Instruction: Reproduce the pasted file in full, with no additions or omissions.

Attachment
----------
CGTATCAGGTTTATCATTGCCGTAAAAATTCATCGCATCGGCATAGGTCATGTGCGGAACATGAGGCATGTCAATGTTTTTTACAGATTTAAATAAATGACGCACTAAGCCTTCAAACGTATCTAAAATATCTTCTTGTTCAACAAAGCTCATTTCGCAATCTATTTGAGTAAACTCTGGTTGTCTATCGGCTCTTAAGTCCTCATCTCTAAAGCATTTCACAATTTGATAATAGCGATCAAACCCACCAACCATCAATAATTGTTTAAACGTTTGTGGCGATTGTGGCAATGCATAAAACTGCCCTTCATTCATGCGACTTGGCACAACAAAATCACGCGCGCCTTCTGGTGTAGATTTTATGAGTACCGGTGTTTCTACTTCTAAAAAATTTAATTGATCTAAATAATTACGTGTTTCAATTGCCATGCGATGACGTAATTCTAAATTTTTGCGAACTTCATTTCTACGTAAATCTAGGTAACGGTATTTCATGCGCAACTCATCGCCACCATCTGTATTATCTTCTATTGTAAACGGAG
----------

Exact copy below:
CGTATCAGGTTTATCATTGCCGTAAAAATTCATCGCATCGGCATAGGTCATGTGCGGAACATGAGGCATGTCAATGTTTTTTACAGATTTAAATAAATGACGCACTAAGCCTTCAAACGTATCTAAAATATCTTCTTGTTCAACAAAGCTCATTTCGCAATCTATTTGAGTAAACTCTGGTTGTCTATCGGCTCTTAAGTCCTCATCTCTAAAGCATTTCACAATTTGATAATAGCGATCAAACCCACCAACCATCAATAATTGTTTAAACGTTTGTGGCGATTGTGGCAATGCATAAAACTGCCCTTCATTCATGCGACTTGGCACAACAAAATCACGCGCGCCTTCTGGTGTAGATTTTATGAGTACCGGTGTTTCTACTTCTAAAAAATTTAATTGATCTAAATAATTACGTGTTTCAATTGCCATGCGATGACGTAATTCTAAATTTTTGCGAACTTCATTTCTACGTAAATCTAGGTAACGGTATTTCATGCGCAACTCATCGCCACCATCTGTATTATCTTCTATTGTAAACGGAG